A Sockets Primer

Sockets facilitate inter-process communication (IPC) between processes running on a network. Although it is possible to use IPC on the same machine, the most common case is for communication between physically separate machines. The most common protocol for IPC communication is called Transmission Control Protocol/Internet Protocol (TCP/IP). TCP/IP is often referred to as “the language of the internet.”

TCP/IP provides two layers. One layer, TCP, handles the actual messaging component. It can take large messages, or streams, break them into packets to transmit over the network, then verify that there was no data loss and reassemble the packets at the target site. The second layer, IP, handles routing to ensure the messages make it to the right destination.

A typical session involves two endpoints. An endpoint is the combination of an IP address and a port. A port is simply a unique number used to describe the type of communication that is expected. By convention, popular protocols use specific ports, although this can be overridden. For example, the HTTP protocol uses TCP on port 80, while the secured HTTPS protocol uses port 443 by default. The client endpoint will “call” server endpoint using an address and port. If the server responds, the client typically provides a dynamic port from a range of reusable ports to establish the client endpoint. This is shared with the server and two-way communications can begin.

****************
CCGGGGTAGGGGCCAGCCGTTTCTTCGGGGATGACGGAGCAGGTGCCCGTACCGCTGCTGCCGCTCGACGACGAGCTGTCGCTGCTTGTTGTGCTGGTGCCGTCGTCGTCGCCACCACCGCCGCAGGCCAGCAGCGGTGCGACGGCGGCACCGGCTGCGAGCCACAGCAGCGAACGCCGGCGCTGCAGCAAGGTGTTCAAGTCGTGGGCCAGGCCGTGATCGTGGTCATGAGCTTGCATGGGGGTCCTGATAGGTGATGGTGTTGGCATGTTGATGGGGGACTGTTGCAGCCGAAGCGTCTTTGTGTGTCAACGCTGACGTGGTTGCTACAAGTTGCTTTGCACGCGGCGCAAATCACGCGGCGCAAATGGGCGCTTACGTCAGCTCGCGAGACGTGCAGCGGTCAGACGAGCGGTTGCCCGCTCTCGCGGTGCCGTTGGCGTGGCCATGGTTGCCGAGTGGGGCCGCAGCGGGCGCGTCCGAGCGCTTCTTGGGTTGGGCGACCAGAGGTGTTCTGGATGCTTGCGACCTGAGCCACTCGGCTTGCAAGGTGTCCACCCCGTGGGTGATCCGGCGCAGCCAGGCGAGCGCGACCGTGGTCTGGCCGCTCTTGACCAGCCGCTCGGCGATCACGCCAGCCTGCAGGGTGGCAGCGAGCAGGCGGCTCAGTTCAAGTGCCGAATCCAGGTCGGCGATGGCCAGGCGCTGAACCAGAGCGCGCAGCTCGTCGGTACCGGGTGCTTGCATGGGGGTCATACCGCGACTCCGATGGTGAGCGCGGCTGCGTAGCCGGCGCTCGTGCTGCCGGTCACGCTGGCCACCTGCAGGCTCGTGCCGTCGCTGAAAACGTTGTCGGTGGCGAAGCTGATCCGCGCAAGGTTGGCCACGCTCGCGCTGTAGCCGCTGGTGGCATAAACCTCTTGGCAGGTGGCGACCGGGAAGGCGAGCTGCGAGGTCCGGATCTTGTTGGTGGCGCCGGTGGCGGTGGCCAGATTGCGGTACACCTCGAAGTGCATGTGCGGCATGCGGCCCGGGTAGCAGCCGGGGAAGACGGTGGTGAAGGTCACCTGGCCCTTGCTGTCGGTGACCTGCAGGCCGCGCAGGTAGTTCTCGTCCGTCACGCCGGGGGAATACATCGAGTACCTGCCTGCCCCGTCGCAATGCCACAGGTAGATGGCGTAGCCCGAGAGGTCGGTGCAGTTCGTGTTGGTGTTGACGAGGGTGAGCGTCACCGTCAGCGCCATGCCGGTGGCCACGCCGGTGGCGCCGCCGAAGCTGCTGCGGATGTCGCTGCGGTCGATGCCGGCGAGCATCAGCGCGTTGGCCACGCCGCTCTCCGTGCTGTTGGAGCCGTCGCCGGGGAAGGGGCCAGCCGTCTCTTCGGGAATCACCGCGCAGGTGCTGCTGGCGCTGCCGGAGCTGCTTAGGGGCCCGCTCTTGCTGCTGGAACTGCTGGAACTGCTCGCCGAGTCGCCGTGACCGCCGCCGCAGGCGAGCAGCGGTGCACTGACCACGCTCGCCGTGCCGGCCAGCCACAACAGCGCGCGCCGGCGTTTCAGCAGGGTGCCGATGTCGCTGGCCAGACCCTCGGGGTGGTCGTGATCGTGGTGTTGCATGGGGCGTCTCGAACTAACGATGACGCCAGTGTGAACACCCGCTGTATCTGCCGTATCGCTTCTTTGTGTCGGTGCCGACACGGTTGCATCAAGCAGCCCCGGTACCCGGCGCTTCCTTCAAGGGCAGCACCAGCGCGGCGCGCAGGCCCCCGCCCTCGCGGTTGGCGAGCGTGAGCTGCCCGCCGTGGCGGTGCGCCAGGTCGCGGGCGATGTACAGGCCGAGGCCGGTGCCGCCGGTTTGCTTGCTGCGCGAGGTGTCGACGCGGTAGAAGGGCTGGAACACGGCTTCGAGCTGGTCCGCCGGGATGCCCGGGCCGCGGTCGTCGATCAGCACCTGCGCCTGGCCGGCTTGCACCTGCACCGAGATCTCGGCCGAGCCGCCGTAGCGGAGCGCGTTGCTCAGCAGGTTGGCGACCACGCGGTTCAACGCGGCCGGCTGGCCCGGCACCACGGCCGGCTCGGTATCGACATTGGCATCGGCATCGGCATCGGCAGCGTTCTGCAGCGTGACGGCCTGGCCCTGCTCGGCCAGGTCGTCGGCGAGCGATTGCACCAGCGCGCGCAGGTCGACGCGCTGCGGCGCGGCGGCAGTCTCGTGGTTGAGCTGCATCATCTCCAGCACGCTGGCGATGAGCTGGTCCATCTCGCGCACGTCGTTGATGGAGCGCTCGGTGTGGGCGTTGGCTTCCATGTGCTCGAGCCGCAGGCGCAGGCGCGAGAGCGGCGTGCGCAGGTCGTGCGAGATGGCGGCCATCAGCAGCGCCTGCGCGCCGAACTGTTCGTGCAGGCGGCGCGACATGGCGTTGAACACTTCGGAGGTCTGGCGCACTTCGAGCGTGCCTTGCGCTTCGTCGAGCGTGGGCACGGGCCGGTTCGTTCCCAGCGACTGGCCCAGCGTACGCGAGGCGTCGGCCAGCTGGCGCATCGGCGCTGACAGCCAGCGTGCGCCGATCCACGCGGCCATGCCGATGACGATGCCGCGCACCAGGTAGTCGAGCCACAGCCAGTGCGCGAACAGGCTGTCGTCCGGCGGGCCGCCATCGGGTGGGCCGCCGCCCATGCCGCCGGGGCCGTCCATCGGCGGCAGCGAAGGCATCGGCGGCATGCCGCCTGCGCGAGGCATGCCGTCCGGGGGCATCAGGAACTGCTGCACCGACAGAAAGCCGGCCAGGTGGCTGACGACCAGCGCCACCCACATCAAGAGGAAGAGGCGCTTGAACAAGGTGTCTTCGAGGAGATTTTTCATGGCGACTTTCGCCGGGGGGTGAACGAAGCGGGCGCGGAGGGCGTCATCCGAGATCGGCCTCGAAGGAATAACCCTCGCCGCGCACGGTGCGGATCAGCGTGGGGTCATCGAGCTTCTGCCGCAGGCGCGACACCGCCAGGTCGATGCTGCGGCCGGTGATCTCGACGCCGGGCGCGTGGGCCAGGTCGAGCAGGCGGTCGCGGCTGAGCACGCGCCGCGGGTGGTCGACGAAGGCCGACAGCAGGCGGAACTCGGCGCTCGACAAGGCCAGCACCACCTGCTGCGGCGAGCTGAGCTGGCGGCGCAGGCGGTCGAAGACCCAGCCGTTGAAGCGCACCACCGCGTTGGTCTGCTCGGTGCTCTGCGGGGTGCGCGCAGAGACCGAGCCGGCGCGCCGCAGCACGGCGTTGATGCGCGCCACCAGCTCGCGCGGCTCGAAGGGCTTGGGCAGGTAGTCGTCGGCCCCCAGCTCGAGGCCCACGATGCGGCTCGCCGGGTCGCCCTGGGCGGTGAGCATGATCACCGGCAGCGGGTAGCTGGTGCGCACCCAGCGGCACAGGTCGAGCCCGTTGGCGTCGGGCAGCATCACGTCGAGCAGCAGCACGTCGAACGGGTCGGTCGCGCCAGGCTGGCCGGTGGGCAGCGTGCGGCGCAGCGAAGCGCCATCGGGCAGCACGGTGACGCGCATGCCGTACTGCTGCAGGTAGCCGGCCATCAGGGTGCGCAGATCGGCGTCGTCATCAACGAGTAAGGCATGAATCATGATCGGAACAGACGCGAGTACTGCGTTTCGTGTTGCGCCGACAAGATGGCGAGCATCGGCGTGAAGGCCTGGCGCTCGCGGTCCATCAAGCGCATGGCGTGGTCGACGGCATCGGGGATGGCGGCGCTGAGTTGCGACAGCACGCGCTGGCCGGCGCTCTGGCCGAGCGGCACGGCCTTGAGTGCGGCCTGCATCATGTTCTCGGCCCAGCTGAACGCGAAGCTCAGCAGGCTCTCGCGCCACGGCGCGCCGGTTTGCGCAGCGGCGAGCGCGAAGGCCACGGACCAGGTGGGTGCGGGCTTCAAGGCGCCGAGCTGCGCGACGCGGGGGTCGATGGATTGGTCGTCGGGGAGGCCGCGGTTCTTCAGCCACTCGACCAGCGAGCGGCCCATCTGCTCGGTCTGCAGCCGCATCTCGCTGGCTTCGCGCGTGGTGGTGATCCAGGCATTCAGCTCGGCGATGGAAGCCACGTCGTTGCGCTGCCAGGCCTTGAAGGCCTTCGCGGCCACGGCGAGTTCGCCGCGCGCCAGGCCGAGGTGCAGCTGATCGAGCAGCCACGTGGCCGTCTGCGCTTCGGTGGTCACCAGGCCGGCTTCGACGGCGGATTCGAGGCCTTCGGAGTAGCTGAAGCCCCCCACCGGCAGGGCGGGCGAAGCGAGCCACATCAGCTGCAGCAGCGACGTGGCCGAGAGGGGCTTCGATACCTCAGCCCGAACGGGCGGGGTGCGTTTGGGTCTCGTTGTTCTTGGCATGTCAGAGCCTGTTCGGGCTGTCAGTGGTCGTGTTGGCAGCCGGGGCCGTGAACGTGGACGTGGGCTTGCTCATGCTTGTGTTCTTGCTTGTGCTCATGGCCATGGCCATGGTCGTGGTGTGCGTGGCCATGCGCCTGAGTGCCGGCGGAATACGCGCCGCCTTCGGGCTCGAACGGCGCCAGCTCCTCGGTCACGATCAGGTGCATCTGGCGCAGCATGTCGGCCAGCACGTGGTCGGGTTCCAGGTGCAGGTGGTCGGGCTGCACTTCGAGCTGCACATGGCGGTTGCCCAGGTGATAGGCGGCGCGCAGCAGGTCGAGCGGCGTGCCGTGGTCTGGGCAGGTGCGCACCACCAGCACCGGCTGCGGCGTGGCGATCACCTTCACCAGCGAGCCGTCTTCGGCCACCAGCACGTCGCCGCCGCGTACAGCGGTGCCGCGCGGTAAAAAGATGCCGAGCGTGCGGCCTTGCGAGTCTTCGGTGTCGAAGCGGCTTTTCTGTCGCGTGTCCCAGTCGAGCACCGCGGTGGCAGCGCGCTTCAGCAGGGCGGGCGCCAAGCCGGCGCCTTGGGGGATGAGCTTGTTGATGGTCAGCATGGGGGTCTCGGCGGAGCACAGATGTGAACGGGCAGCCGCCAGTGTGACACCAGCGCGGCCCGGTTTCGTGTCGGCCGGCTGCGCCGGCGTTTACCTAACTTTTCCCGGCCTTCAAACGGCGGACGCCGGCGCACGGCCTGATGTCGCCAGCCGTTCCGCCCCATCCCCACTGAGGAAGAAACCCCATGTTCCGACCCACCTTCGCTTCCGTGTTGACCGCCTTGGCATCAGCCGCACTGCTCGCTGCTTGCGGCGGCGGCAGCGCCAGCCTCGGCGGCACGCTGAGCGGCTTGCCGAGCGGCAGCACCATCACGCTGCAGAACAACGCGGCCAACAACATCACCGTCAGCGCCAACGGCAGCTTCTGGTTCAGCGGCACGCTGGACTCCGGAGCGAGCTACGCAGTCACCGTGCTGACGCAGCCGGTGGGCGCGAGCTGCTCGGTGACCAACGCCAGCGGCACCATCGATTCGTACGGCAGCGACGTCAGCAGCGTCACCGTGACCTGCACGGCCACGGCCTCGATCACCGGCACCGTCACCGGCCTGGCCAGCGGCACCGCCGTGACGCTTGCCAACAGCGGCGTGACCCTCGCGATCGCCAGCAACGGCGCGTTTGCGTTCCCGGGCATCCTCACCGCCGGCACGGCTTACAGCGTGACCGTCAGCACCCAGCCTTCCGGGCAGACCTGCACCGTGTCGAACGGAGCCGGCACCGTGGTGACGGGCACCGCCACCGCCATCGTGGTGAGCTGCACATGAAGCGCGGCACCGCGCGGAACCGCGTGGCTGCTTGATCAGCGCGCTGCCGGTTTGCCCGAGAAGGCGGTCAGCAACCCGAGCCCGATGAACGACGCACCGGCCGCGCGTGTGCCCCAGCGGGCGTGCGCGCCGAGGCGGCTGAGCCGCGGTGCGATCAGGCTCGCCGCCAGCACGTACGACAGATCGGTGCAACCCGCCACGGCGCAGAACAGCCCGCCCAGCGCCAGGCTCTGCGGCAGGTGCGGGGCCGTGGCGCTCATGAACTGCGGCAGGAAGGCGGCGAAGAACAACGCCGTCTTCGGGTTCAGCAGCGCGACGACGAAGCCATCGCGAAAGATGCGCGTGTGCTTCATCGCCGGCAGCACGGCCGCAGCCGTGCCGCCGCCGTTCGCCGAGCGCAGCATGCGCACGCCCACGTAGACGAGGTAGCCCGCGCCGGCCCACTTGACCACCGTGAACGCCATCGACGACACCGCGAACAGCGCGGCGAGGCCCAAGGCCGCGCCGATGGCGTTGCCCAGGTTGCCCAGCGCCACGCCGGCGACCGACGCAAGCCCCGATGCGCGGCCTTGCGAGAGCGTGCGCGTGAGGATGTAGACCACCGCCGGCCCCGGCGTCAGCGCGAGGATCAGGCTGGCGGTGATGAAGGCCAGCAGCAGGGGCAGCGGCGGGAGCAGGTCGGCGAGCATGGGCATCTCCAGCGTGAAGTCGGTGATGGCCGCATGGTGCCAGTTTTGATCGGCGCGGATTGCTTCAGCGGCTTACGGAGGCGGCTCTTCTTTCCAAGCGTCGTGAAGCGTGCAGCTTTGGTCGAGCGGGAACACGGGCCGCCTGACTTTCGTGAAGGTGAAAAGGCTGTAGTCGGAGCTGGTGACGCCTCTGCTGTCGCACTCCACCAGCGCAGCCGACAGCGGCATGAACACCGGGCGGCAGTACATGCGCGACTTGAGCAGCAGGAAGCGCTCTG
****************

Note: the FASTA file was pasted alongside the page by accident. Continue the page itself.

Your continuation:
Protocols like WebSockets and HTTP use TCP. In the case of HTTP, well-defined messages are exchanged via HTTP that defined requests and responses. When you navigate to a web page, a request is sent using TCP that the server understands. For example, if you type in the URL to my personal website, http://www.jeremylikness.com/, something like this will be sent to the server: